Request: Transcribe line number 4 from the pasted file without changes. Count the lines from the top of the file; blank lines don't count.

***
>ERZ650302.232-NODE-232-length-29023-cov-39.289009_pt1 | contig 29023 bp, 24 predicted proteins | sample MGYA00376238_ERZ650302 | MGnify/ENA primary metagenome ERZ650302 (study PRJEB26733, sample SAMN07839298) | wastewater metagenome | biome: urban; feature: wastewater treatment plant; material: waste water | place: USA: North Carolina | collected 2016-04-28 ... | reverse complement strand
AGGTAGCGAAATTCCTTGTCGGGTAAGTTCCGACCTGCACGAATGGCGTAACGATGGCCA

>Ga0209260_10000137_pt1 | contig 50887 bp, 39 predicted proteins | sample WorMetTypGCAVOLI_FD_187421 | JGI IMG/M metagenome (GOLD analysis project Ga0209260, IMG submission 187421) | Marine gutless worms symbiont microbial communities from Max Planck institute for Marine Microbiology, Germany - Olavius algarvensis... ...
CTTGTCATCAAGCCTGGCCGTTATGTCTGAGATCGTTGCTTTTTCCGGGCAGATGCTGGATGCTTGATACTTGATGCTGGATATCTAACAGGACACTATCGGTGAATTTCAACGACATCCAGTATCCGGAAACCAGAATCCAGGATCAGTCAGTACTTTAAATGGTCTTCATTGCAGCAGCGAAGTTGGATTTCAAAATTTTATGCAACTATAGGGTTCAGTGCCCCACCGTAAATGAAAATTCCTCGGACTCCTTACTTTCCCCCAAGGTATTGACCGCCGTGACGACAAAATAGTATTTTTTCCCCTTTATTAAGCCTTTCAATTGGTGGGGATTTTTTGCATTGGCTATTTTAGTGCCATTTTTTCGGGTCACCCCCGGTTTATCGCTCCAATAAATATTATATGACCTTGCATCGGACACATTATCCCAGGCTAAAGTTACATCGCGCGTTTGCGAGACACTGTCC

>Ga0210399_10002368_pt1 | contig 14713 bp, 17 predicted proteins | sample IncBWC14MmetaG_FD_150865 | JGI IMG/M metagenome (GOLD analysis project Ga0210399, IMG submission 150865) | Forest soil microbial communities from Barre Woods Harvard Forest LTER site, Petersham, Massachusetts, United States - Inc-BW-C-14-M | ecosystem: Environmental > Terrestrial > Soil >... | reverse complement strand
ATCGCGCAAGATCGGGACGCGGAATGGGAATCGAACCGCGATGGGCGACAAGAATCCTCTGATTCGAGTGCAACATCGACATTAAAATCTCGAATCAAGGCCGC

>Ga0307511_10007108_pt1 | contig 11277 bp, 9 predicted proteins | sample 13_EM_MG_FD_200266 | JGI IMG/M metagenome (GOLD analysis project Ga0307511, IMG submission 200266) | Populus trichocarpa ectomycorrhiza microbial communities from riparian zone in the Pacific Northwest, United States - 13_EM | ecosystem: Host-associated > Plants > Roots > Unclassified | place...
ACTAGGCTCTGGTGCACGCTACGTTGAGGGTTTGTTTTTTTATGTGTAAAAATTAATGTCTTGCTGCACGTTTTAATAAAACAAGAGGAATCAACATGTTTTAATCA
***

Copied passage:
CTTGTCATCAAGCCTGGCCGTTATGTCTGAGATCGTTGCTTTTTCCGGGCAGATGCTGGATGCTTGATACTTGATGCTGGATATCTAACAGGACACTATCGGTGAATTTCAACGACATCCAGTATCCGGAAACCAGAATCCAGGATCAGTCAGTACTTTAAATGGTCTTCATTGCAGCAGCGAAGTTGGATTTCAAAATTTTATGCAACTATAGGGTTCAGTGCCCCACCGTAAATGAAAATTCCTCGGACTCCTTACTTTCCCCCAAGGTATTGACCGCCGTGACGACAAAATAGTATTTTTTCCCCTTTATTAAGCCTTTCAATTGGTGGGGATTTTTTGCATTGGCTATTTTAGTGCCATTTTTTCGGGTCACCCCCGGTTTATCGCTCCAATAAATATTATATGACCTTGCATCGGACACATTATCCCAGGCTAAAGTTACATCGCGCGTTTGCGAGACACTGTCC